“I’ve been charged with a crime so heinous that busting me for possession of marijuana on federal property would be like charging Hitler with loitering and a multinational company like British Petroleum with littering after fifty years of exploding refineries, toxic spills and emissions, and a shamelessly disingenuous advertising campaign.”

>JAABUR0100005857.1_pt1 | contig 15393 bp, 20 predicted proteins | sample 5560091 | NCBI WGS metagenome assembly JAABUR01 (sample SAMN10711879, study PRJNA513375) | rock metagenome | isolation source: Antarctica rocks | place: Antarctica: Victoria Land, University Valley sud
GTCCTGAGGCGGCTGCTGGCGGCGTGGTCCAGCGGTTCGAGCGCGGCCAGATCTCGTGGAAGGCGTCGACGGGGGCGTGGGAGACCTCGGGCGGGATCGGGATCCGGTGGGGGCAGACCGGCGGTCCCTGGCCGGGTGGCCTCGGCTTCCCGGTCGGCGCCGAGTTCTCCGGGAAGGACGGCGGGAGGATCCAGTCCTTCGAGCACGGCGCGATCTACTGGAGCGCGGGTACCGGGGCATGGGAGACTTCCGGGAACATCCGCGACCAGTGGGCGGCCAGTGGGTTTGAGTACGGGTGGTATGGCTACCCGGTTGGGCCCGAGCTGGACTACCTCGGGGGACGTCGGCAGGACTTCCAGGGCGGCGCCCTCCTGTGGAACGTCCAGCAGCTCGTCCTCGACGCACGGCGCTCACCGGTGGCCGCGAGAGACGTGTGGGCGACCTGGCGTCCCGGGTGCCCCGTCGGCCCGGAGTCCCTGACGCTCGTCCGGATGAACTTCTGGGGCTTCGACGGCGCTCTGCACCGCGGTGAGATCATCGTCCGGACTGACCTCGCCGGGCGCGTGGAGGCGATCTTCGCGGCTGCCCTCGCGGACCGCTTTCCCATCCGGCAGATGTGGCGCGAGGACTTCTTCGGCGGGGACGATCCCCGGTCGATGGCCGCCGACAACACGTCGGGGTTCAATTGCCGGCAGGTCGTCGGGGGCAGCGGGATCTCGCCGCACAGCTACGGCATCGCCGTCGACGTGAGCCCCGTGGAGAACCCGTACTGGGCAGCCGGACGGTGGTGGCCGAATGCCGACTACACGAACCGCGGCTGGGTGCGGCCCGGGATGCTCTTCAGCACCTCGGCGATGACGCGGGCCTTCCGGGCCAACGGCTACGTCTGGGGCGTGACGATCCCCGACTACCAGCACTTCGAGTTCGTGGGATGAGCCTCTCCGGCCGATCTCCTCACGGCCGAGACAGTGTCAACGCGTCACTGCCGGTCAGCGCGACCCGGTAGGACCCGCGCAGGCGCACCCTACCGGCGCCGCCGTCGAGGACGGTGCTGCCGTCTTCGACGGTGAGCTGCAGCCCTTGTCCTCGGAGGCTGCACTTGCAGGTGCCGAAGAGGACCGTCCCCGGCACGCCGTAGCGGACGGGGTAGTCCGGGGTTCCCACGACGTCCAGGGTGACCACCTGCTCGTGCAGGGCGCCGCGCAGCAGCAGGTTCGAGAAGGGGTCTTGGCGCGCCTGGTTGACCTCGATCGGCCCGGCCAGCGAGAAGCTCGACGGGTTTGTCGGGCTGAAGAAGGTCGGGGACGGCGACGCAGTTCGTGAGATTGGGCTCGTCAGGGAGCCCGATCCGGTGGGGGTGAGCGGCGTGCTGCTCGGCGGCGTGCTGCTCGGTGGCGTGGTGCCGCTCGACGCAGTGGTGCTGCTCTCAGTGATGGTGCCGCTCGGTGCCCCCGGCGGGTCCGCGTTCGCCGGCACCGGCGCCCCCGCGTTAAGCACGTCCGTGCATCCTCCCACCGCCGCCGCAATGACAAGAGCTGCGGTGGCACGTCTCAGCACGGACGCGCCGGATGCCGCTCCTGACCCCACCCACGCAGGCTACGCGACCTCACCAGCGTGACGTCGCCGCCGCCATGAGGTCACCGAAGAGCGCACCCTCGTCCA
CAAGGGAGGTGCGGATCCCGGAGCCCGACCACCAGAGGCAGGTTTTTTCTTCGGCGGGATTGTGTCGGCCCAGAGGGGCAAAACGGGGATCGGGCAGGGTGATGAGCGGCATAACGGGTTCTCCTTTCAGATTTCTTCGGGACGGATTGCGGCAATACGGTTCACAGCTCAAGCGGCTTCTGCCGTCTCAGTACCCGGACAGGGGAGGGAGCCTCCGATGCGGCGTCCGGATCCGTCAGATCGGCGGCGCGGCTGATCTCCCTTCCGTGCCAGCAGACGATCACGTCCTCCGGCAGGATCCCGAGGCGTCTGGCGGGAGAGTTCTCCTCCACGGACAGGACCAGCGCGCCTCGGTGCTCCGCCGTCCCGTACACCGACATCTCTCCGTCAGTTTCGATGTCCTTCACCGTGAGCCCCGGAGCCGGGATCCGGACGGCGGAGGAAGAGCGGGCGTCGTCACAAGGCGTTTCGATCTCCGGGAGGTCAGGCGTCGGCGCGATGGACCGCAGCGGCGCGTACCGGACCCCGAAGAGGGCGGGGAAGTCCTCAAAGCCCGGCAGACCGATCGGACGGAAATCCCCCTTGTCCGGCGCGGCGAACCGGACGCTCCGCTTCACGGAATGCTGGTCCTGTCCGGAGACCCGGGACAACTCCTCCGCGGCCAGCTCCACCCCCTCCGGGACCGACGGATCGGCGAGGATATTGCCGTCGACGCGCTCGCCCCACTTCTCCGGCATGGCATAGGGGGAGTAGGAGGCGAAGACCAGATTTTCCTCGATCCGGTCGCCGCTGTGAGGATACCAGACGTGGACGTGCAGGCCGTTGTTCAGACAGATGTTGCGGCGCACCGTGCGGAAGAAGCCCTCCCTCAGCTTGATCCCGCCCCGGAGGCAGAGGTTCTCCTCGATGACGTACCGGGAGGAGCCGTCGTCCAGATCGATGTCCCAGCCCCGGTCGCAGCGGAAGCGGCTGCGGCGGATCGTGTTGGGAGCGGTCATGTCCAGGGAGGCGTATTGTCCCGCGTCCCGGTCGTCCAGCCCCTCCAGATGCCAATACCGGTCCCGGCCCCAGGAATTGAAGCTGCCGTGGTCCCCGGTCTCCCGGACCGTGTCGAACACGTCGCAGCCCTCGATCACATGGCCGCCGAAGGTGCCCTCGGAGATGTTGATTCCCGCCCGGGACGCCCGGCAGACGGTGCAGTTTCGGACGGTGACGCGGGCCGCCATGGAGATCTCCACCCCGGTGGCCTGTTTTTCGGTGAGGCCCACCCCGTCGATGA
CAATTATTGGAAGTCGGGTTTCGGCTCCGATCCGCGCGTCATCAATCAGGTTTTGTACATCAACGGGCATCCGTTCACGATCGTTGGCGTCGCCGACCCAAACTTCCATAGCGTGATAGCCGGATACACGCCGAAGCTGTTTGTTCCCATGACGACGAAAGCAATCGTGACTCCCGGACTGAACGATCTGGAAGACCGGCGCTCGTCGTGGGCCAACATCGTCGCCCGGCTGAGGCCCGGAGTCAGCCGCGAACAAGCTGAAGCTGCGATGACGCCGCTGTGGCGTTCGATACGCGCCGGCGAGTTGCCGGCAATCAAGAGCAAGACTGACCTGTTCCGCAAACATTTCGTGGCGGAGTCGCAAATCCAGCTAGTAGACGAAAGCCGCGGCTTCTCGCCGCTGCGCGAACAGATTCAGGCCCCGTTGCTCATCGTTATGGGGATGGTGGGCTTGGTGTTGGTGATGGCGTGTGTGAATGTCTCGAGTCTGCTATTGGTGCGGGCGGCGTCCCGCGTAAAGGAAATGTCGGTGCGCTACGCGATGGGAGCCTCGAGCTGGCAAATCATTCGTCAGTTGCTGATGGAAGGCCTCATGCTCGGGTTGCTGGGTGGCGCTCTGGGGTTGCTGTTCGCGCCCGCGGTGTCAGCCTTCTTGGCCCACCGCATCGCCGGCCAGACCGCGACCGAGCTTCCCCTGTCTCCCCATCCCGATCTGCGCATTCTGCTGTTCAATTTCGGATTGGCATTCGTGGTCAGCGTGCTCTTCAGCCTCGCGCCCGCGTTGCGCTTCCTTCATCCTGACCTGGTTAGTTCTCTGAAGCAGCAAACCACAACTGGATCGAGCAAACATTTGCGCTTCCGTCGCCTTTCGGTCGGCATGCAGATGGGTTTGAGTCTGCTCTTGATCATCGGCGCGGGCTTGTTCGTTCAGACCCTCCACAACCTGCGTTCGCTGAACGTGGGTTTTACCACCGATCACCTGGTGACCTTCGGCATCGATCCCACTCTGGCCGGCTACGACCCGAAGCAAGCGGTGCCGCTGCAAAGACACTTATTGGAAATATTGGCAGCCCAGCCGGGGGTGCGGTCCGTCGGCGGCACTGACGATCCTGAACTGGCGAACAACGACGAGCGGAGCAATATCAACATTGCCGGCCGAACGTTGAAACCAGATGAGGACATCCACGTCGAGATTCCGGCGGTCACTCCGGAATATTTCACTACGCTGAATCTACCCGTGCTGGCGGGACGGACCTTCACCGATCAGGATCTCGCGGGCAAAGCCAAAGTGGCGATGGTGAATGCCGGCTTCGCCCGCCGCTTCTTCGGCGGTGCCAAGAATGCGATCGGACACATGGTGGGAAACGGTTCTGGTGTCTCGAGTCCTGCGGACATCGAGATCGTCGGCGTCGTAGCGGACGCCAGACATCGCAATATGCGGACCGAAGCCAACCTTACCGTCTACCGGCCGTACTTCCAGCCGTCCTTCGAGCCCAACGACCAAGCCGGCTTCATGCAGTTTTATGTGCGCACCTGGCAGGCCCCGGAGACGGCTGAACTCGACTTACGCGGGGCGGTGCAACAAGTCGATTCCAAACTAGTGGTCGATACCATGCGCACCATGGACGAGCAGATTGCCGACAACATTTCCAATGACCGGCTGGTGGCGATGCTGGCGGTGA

The criminal in question is the narrator of Paul Beatty’s novel, “The Sellout,” who is sitting in the United States Supreme Court, reflecting on the actions that have landed him there, all whilst preparing a bowl of marijuana, which he will proceed to smoke then and there. What is he charged with? The outlandish charges of owning a slave and segregating a public school—charges that he is actually guilty of committing. Told in reverse chronology, the story is grounded by its setting, the fictional ghetto of Dickens in the outskirts of Los Angeles, which happens to have been recently removed from the map of California: vanished, as if it was never there. The novel follows the narrator’s enactment and plotting of his “crimes” as a way to reassert Dickens, its inhabitants, and put it back on the map.